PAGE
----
At first glance, Sen. Robert F. Bennett seems a curious choice to be a technology guru.

A deliberate speaker whose genteel demeanor and ambling gait are distinctive on Capitol Hill, the 64-year-old Utah Republican hardly fits the profile of a plugged-in computerphile.

But first impressions are deceiving. There is enough that is cutting- edge about Sen. Bennett to qualify him for the chairmanship of the Senate Banking Committee's new financial services and technology subcommittee.

A former Inc. magazine "Rocky Mountain Region Entrepreneur of the Year," the first-term senator hails from a state that has passed some of the country's most innovative banking laws. Also, Utah is home to a flock of technology companies, including Novell Inc., Iomega Corp., and Corel Inc.'s Wordperfect software development operation.

Yet Sen. Bennett denies he is any kind of technology wizard. He claims he got the new committee assignment only because no one else wanted it.

"With all the things we're looking at in terms of regulation for banks, one thing we're not paying attention to is the impact of technological change," he said.

Sen. Bennett, who likes to lampoon the long-winded speechmaking and grandstanding that frequently dominate Senate hearings, seems to place little stock in the prestige that comes with running a subcommittee. Nevertheless, he takes his new duties seriously.

"We need to consider what are the implications of transmitting huge sums or securities electronically," he said. "You have to be sure there's protection for individuals and the financial system."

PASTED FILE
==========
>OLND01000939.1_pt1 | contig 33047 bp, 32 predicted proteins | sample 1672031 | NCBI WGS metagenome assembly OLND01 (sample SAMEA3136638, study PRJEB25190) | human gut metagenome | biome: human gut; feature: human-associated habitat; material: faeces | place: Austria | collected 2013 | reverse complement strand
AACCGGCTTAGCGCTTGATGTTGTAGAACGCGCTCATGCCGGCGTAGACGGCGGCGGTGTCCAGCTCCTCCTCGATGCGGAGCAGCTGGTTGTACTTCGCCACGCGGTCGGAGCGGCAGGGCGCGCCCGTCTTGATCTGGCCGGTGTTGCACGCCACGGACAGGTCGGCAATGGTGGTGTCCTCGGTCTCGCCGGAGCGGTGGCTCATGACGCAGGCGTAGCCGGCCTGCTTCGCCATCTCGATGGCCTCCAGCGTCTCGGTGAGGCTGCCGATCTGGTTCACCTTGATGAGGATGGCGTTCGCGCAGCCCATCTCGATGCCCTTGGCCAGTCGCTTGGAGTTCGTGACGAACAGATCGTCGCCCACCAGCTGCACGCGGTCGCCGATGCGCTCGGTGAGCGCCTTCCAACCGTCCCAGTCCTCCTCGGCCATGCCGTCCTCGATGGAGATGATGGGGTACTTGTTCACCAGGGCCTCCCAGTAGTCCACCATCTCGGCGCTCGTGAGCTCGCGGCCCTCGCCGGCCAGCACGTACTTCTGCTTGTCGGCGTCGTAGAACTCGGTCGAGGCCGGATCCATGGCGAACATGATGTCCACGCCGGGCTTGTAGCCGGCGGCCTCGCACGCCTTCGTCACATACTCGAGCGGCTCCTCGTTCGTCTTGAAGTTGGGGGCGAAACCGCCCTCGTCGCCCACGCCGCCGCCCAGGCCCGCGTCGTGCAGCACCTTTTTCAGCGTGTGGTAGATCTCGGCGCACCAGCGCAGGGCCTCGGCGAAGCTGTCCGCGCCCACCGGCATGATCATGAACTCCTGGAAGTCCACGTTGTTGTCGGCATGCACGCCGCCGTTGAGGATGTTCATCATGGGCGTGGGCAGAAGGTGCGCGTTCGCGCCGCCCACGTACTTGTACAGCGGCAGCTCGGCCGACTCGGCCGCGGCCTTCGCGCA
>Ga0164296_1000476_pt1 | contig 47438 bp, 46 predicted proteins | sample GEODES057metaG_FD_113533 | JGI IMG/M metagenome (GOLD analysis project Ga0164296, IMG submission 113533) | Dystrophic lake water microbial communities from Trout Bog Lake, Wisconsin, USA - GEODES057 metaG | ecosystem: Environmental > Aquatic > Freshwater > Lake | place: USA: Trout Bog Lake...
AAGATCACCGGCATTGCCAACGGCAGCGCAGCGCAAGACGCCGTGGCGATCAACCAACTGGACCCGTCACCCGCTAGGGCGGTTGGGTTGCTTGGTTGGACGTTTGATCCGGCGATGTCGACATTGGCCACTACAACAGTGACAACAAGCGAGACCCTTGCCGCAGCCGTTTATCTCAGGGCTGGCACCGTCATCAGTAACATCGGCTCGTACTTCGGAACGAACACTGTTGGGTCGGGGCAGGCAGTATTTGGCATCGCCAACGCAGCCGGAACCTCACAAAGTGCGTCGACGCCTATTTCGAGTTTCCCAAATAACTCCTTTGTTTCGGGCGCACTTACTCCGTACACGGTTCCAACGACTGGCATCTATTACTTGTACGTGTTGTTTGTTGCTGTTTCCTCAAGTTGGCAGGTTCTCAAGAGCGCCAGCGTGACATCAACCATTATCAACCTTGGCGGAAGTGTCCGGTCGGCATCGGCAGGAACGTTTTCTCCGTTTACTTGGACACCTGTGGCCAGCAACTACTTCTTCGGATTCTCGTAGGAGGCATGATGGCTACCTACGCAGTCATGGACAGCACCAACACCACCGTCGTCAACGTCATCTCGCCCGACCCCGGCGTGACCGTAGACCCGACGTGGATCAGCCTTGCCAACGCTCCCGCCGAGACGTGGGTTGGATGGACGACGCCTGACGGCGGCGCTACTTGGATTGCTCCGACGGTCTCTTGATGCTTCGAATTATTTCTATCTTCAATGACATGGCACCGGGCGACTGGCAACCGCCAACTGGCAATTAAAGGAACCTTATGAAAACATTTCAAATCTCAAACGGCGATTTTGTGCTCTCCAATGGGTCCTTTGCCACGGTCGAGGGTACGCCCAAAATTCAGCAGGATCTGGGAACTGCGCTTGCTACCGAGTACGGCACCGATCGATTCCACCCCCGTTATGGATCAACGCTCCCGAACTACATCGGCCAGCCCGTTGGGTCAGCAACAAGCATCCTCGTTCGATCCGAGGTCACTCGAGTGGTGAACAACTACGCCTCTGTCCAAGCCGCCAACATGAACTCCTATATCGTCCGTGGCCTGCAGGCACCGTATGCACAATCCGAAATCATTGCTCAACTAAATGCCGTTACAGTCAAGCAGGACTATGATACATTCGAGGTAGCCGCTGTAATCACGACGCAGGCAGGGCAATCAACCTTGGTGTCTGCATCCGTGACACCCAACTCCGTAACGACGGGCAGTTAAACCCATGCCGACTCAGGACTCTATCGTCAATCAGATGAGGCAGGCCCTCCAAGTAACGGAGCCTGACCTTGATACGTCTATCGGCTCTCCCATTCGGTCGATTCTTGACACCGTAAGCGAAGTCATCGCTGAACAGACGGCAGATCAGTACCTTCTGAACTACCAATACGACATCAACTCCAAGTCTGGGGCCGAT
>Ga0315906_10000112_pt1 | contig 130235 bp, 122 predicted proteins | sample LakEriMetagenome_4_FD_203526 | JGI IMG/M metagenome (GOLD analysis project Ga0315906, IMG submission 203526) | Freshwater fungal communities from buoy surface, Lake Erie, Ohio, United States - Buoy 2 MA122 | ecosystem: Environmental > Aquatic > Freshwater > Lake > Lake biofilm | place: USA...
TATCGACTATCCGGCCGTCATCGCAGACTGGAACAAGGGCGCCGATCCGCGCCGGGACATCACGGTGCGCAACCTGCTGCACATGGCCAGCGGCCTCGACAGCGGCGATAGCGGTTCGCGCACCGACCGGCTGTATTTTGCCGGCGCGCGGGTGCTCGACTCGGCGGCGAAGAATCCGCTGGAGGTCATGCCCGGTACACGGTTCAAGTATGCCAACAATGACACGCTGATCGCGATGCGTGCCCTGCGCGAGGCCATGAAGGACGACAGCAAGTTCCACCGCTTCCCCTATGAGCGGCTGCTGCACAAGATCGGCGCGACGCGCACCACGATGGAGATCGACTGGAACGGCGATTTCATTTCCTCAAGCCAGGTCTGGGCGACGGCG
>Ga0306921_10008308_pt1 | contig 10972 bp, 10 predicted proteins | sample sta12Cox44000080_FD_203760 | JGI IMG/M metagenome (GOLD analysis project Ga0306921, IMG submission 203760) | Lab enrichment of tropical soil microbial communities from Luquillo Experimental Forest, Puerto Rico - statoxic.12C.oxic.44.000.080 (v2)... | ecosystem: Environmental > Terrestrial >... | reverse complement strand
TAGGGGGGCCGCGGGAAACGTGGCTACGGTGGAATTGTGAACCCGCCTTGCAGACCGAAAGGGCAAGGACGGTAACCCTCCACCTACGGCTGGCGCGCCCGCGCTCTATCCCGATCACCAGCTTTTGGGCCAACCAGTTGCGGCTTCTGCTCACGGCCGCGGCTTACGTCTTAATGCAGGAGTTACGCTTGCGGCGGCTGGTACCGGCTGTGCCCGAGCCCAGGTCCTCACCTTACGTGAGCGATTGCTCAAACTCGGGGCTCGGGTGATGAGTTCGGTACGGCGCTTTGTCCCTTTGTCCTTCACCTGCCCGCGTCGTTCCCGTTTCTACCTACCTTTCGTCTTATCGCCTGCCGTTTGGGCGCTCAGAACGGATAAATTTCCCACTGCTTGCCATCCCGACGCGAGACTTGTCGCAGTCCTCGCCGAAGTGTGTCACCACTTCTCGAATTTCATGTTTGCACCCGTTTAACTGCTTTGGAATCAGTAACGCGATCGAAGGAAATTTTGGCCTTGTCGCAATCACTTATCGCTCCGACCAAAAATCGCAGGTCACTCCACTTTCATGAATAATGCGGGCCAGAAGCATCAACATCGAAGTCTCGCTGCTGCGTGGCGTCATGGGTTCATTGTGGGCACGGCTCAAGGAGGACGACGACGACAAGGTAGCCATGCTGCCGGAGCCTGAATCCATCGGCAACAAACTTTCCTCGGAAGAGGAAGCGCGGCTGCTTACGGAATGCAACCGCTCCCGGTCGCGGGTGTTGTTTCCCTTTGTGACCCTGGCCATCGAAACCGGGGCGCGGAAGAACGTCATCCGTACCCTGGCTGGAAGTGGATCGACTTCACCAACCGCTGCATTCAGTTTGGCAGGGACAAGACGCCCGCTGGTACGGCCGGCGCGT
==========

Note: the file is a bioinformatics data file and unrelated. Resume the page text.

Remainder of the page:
In a recent interview, the lawmaker rattled off the initial issues he hopes to take up in hearings soon:

?Improving security for on-line transactions.

?Reducing check processing delays.

?Safeguarding a country's monetary system against capital flight.

?Examining the impact of Internet trading on brokers and stock exchanges.

"These are the issues Congress should have institutional memory about," he said.

Stridently pro-business, Sen. Bennett said he is in no hurry for his panel to pass new laws regulating electronic commerce. He wants to allow time for the marketplace to sort things out.

"I'm a militant free-trader who believes in the power of markets," he said.

Though still low in seniority, Sen. Bennett has become a key adviser to the Senate brass. In 1995, Robert Dole, then the majority leader, tapped him to lead negotiations with the Clinton administration over the bailout of the Mexican economy.

Sen. Bennett was also named head of the Senate Republican Health Care Task force. In January, Trent Lott, the majority leader, appointed him chairman of a task force on rewriting the Senate's many arcane and cumbersome rules.

"He's very thoughtful and very sharp," said Peter L. Blocklin, Senate lobbyist for the American Bankers Association. "He can apply practical, common-sense approaches to what a lot of people would consider complicated issues."

Though patient and soft-spoken, Sen. Bennett isn't afraid to play political hardball. Determined to restore strong leadership to the Federal Deposit Insurance Corp., Sen. Bennett used to his ties to Sen. Dole to thwart Sen. Alfonse D'Amato's efforts to derail Ricki Helfer's nomination as chairman in 1994.